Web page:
In this case, I suppose the editor thought it was a rather smart/attractive/funny title to the article! He/she did not realize it was in bad taste!
Anitaji, you were right to write to them.
And thank God for democracy!
- Posted by Manvantara in the Narthaki Discussion Forum
(April 15, 2008)
    Well said Manavantara
    Today, April 16, NIE has a feature on me.. perhaps the residue of all that I spoke to young Sharanya. It is a flattering profile compressed into about 300 words.
    What I wish for is a short workshop for dance and theatre writers. Padma Subrahmanyan and I have devised a 7 day course to help young writers understand the salient points of classical and contemporary dance. Guess what? There were no takers. Ah, but then we must not give up. If I am still able to perform today it is also because perhaps I still have something to say through my dance. I would also like to mentor young dancers as to how they should prepare their press kits and how they should announce during their shows. The quality is apalling.
    I know.. I know.. thare is a lot to be done besides the dancing itself. But then.. that is why I started narthaki.com 9 years ago... and look how much all of you are enjoying it... although it does become an excuse to vent one's innner frustrations to the point of "taking a crap" on the net!
    - Posted by Anita R Ratnam in reply to Manavantara
    (April 16, 2008)

How can it be the responsibility of senior dancers to speak up and work towards cleaning up this corrupt system if it is thanks to this system that the senior dancers occupy all the space in the press????? After all, it is exactly thanks to this system that some dancers became "senior" (so to say!)!!!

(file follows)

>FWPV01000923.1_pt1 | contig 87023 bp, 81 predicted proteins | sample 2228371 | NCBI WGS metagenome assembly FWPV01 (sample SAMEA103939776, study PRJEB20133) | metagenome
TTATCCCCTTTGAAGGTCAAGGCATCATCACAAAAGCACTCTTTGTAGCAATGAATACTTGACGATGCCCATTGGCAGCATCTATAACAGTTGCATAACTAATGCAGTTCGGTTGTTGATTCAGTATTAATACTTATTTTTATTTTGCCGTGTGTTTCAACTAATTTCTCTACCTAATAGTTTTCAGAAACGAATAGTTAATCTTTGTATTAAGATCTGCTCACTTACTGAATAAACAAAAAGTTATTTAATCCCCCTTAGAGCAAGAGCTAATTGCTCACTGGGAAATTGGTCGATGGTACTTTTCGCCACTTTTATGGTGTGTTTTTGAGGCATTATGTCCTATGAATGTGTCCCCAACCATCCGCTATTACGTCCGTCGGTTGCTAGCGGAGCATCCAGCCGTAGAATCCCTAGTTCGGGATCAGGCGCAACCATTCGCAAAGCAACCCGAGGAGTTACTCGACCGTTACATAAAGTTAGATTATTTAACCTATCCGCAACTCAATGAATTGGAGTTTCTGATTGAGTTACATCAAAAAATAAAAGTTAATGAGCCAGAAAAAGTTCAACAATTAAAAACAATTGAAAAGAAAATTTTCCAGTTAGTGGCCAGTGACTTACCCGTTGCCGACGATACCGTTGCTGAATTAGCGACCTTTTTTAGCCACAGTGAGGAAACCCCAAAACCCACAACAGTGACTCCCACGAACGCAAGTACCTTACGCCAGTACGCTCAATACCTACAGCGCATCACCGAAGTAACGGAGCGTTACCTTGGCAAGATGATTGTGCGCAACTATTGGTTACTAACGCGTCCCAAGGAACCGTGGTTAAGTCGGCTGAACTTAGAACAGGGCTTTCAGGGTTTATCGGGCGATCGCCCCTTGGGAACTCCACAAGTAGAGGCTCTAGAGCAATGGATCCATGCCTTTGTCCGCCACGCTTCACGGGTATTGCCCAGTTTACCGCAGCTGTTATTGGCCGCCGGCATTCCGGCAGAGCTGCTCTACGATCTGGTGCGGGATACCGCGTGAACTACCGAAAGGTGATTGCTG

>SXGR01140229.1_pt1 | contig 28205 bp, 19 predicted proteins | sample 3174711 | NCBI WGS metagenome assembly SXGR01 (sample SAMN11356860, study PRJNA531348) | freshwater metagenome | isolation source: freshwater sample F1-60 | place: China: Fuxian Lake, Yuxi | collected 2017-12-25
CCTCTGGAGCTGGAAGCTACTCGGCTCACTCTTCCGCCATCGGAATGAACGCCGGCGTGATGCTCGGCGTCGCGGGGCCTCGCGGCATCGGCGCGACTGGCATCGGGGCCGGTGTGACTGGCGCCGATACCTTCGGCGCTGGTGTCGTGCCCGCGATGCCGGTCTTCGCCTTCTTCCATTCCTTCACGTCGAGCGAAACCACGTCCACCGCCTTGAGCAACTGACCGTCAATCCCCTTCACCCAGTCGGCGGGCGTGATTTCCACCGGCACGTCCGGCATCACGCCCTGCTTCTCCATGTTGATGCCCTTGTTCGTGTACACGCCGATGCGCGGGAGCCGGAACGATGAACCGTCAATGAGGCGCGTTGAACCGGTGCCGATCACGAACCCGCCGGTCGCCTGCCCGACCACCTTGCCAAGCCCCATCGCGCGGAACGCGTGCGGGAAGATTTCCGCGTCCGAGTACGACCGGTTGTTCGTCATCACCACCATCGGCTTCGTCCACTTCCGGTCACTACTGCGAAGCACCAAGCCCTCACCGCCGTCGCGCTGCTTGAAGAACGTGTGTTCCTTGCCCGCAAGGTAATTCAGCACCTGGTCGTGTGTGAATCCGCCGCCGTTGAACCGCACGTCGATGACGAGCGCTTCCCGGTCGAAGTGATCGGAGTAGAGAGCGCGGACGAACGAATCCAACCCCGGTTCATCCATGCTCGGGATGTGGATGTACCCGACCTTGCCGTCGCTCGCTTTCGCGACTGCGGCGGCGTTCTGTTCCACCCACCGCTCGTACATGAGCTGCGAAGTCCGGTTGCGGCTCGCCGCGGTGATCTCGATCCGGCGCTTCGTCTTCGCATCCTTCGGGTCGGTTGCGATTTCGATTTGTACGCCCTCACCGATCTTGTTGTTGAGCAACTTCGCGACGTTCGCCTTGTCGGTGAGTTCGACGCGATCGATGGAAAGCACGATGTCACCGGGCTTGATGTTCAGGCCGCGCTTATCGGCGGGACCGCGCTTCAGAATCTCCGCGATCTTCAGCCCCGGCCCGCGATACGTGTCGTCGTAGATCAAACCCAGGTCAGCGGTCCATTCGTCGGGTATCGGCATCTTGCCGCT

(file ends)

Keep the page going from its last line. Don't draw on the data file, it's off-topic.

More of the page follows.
Show me at least one senior dancer who would say that she does not want her reviews published every week.
- Posted by Anjana in the Narthaki Discussion Forum
(April 15, 2008)
    I HAVE NO WISH TO HAVE MY REVIEW PUBLISHED IN THE PAPER EVERY WEEK. IN FACT, ONE SENIOR DANCER HAS BEEN BLACKLISTED IN DELHI PAPERS FOR THRUSTING HER MUG ONTO THE MEDIA RELENTLESSLY BY A FAMILY MEMBER. NOW NOBODY WANTS TO FEATURE HER AT ALL.. THAT IS WHAT HAPPENS WITH OVERKILL.. GIVE ME ONE DECENT REVIEW OF MY WORK.. DONT OCCUPY SPACE UNNECESSARILY.. I WOULD LOVE TO ENCOURAGE YOUNGER DANCERS BUT THEY ARE SO ARROGANT AND DONT WANT ANY ADVICE OR MENTORING FROM SOMEONE LIKE ME OR ANYONE ELSE.. THAT IS THE STATE OF OUR DANCE ..AT LEAST IN MY HOMETOWN.
    - Posted by Anita R Ratnam in reply to Anjana
    (April 15, 2008)

Dear Anita Madam
I visit regularly your web site. Very recently I happened to read your outburst against Saranya who reviewed your performance titled Faces. It appears that you do not have the level of tolerance expected of a self proclaimed Senior Artiste like you and swallow criticisms. Your performance is a public performance and ticketed. When you invite print media for your performance you cannot expect them to play cymbals. It is unfortunate that I was not a critic employed by the NIE. You English speaking dancers produce anything and everything in the name performing Bharatanatyam and call it contemporary! You accuse Saranya/NIE youth with greed etc. You said the same thing about your supporting artistes. You said that they are people with uncontrolled greed and you choose to dispense with them when you go abroad for performances. Luckily they do not have resources to claim royalty as it happened recently in the production Jaya Jaya Devi. Do not forget that you performed before an audience, who had no clue about nuances of Bharatanatyam embedded with jewels like Bhavam and Talam. Do not dilute the tradition you learnt from Nattuvanars. You people dig the grave to give quite burial for this wonderful art form. But I tend to appreciate your naming of your pieces neo Bharatnatyam. This is what Uday Sankar did in the sixties and called it Oriental dances!
cc to Ms Saranya of the NIE
- R Sundararajan
(April 14, 2008)
    Dear Sir
    Thank you for the response. I spoke about the spurious and inappropriate title given by the page editor as well as the wrong facts quoted by the writer who did not take notes while interviewing me. In fact, the NIE has printed my response in today's edition, Monday April 14.
    The program was not ticketed. It was for a private women's organisation in the city.